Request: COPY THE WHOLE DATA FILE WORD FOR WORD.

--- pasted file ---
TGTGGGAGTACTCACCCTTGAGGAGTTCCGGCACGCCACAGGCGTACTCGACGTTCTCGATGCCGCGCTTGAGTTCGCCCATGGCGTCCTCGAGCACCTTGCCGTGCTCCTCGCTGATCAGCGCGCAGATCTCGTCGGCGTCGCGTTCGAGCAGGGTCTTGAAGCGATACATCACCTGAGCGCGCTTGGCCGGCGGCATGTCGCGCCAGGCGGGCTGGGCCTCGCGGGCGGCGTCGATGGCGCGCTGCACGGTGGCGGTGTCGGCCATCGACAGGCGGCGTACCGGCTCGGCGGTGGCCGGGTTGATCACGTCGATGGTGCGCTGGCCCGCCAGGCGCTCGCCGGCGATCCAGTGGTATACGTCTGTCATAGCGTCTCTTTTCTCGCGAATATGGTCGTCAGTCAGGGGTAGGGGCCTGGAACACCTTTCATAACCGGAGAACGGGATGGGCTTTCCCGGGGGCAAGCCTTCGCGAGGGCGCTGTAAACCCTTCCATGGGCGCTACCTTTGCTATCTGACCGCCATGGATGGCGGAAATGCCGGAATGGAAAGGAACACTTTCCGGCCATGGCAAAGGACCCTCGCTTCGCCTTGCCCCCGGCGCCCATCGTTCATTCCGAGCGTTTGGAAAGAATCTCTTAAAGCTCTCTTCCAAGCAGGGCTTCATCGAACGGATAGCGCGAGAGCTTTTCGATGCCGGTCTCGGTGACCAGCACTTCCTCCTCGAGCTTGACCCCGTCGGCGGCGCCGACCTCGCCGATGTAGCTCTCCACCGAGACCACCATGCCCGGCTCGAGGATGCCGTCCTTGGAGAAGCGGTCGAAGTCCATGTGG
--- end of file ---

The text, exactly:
TGTGGGAGTACTCACCCTTGAGGAGTTCCGGCACGCCACAGGCGTACTCGACGTTCTCGATGCCGCGCTTGAGTTCGCCCATGGCGTCCTCGAGCACCTTGCCGTGCTCCTCGCTGATCAGCGCGCAGATCTCGTCGGCGTCGCGTTCGAGCAGGGTCTTGAAGCGATACATCACCTGAGCGCGCTTGGCCGGCGGCATGTCGCGCCAGGCGGGCTGGGCCTCGCGGGCGGCGTCGATGGCGCGCTGCACGGTGGCGGTGTCGGCCATCGACAGGCGGCGTACCGGCTCGGCGGTGGCCGGGTTGATCACGTCGATGGTGCGCTGGCCCGCCAGGCGCTCGCCGGCGATCCAGTGGTATACGTCTGTCATAGCGTCTCTTTTCTCGCGAATATGGTCGTCAGTCAGGGGTAGGGGCCTGGAACACCTTTCATAACCGGAGAACGGGATGGGCTTTCCCGGGGGCAAGCCTTCGCGAGGGCGCTGTAAACCCTTCCATGGGCGCTACCTTTGCTATCTGACCGCCATGGATGGCGGAAATGCCGGAATGGAAAGGAACACTTTCCGGCCATGGCAAAGGACCCTCGCTTCGCCTTGCCCCCGGCGCCCATCGTTCATTCCGAGCGTTTGGAAAGAATCTCTTAAAGCTCTCTTCCAAGCAGGGCTTCATCGAACGGATAGCGCGAGAGCTTTTCGATGCCGGTCTCGGTGACCAGCACTTCCTCCTCGAGCTTGACCCCGTCGGCGGCGCCGACCTCGCCGATGTAGCTCTCCACCGAGACCACCATGCCCGGCTCGAGGATGCCGTCCTTGGAGAAGCGGTCGAAGTCCATGTGG